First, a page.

|Duration||2h 11m||Rating (UK)||15|
|Source of story||A Vanity Fair article “The Ballard of Richard Jewell” by Marie Brenner|
|Starring||Paul Walter Hauser, Sam Rockwell, Olivia Wilde, Jon Hamm, Nina Arianda, Cathy Bates|
Elevator Pitch: A procedure obsessed would be law officer, Richard Jewell, working at security at the 1996 Olympics identifies a suspect package, and insists that the object is “called in”. When the bomb squad confirm that the package is bomb, Richard and the police attempt to clear the area, the bomb goes off, injuring 100 and killing two. Over time the FBI idenify Richard as a suspect and an FBI officer is induced by an offer of sex to reveal their views to a female reporter. The result is a media frenzy destroying Richard’s life and that of his mother, their protection solely a lawyer who usually processes real estate contracts.
Content: There is no sex or nudity and just a bit of beer drinking. We see Richard as the mail room man in 1986, where he meets Watson Bryant, then a bit of Richard’s history as a overzealous security man on a college campus, and his presence at the Olympic Park where music events are taking place. The explosion occurs. To start with Jewell is a hero, but then he is profiled by the FBI as a possible lone bomber. We see the female reporter seducing he FBI man and then the events which follow, mostly from inside the apartment where Richard lives with his mother.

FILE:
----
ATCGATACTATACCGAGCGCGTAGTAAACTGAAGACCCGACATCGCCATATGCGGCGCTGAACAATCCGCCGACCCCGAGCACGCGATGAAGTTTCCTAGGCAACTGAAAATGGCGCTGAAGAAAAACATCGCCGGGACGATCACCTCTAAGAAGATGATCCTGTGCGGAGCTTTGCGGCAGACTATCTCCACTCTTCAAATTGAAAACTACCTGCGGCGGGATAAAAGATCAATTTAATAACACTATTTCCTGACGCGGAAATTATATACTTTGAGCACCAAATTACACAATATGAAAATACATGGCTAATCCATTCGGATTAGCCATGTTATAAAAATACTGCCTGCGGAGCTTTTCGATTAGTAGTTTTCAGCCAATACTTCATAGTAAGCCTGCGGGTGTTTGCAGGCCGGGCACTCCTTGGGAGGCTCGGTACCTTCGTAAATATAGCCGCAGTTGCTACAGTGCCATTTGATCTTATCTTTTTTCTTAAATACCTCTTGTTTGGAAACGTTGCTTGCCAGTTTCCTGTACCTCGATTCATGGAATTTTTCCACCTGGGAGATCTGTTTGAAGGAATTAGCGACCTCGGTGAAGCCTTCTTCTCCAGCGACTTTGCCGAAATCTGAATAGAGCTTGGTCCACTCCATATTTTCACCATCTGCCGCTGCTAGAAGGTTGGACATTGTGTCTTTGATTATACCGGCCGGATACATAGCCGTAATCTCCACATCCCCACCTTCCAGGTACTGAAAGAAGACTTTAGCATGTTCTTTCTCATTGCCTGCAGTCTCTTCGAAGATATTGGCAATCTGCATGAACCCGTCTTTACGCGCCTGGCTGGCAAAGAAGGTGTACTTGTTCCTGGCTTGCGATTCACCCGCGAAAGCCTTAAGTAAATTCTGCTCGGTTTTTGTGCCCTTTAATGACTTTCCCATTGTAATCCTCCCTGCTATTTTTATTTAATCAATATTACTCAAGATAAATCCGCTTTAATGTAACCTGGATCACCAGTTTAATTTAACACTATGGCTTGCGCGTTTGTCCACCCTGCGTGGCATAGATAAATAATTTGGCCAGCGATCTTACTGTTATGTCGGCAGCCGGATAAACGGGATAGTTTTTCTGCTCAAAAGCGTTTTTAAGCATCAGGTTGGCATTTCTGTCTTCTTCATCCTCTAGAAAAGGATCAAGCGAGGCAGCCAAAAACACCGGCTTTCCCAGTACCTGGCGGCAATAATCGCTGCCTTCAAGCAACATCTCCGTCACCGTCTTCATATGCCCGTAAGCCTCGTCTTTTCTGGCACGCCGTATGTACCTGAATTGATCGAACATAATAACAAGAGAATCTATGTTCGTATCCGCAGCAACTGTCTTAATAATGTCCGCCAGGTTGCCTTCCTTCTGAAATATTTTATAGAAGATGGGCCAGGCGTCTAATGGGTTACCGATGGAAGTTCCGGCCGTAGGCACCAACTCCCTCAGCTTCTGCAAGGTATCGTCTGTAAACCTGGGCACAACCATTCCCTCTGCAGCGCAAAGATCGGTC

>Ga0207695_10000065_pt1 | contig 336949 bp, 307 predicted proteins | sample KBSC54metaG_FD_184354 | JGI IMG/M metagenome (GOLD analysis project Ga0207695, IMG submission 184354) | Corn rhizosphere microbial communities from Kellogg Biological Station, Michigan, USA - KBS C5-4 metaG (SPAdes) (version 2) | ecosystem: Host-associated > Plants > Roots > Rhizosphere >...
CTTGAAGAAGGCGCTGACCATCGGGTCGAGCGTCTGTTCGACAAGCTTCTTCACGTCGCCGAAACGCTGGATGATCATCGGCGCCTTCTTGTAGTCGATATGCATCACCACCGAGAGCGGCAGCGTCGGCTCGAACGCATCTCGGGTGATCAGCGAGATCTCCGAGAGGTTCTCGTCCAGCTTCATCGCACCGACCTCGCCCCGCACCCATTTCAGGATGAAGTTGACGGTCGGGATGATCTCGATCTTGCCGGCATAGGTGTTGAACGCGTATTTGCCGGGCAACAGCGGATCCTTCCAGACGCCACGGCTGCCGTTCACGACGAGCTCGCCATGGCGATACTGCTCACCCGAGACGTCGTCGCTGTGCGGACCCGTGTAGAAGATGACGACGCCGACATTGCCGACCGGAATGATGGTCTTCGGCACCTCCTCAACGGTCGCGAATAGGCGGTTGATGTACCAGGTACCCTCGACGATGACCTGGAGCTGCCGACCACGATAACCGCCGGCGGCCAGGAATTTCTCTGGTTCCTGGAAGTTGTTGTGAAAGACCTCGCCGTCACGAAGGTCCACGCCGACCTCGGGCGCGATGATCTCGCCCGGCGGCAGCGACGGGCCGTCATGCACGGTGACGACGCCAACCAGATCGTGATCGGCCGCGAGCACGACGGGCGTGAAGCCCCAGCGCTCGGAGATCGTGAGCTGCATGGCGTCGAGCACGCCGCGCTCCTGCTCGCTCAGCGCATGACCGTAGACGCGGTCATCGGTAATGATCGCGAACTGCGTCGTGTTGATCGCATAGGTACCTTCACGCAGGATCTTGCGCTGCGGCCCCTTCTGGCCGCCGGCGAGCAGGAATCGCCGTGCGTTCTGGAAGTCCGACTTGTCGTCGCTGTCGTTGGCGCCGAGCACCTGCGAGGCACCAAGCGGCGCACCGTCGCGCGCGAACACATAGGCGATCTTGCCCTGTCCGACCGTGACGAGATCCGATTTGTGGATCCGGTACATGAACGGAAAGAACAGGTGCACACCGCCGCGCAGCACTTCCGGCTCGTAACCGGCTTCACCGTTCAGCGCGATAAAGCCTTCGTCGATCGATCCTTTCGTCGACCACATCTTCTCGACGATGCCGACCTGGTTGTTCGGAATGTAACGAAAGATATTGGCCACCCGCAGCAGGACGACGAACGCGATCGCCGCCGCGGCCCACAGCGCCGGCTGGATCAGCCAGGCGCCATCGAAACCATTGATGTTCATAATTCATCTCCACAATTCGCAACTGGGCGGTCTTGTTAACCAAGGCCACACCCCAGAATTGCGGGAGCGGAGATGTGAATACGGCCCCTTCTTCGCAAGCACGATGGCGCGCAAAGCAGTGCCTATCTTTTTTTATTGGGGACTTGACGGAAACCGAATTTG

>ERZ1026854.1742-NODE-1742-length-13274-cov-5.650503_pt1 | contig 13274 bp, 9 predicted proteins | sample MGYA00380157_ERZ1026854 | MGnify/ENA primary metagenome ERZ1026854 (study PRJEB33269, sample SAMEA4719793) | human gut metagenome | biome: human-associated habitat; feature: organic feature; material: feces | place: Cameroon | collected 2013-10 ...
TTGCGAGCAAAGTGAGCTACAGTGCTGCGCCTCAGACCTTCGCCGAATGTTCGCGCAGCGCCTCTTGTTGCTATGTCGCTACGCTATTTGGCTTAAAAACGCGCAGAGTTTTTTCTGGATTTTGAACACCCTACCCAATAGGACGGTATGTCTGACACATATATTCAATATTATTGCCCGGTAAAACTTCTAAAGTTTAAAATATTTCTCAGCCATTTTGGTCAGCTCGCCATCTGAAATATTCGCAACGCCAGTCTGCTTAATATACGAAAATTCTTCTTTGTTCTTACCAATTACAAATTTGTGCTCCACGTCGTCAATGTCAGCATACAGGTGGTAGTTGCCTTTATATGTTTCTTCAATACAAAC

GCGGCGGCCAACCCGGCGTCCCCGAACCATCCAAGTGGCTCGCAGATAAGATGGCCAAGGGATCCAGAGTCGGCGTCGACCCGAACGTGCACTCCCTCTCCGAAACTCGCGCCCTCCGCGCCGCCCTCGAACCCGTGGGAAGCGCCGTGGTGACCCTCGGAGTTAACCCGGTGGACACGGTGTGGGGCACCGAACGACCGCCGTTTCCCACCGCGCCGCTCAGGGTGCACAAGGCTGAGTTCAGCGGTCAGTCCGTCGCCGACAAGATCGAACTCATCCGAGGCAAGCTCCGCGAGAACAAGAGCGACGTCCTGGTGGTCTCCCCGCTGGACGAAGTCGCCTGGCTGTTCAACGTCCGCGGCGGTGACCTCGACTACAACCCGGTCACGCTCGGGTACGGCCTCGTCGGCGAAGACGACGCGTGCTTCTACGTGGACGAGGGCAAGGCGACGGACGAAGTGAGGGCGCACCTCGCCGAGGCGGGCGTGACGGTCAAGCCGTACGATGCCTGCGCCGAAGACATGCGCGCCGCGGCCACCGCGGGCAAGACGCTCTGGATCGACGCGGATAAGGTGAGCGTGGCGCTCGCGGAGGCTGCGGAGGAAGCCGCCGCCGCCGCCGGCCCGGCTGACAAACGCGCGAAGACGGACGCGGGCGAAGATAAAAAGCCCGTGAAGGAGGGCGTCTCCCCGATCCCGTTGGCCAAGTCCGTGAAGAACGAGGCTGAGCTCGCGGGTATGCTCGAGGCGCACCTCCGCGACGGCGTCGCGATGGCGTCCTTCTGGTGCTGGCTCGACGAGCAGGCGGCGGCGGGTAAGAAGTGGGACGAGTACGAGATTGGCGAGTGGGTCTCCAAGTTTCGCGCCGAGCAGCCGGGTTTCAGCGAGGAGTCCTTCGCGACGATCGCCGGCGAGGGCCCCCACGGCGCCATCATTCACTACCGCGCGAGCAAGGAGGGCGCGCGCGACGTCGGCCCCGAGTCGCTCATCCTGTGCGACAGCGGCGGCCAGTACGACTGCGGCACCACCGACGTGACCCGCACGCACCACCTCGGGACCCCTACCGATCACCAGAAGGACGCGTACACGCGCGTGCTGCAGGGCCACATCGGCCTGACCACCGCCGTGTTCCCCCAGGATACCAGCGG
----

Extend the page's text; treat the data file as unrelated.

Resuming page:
A View: This film has not been universally aclaimed and up to date has not recovered its production costs, but the screen we went to in Madrid was virtually full, so it looks like a hit here. The script is well written and Sam Rockwell as the lawyer, Watson Bryant, (a real person) is absolutely terrific. And if you read the original article it can bee seen that practically all the extreme activities involving the FBI actually happened. So well worth the price of the cinema ticket unless you are a fan of US law enforcement.
Additional Info: There have been a lot of words written about the relationship between the FBI man and the newspaper reporter, if it could be called that, and although the John Hamm character is a composite he is identified in a book written last year about the event.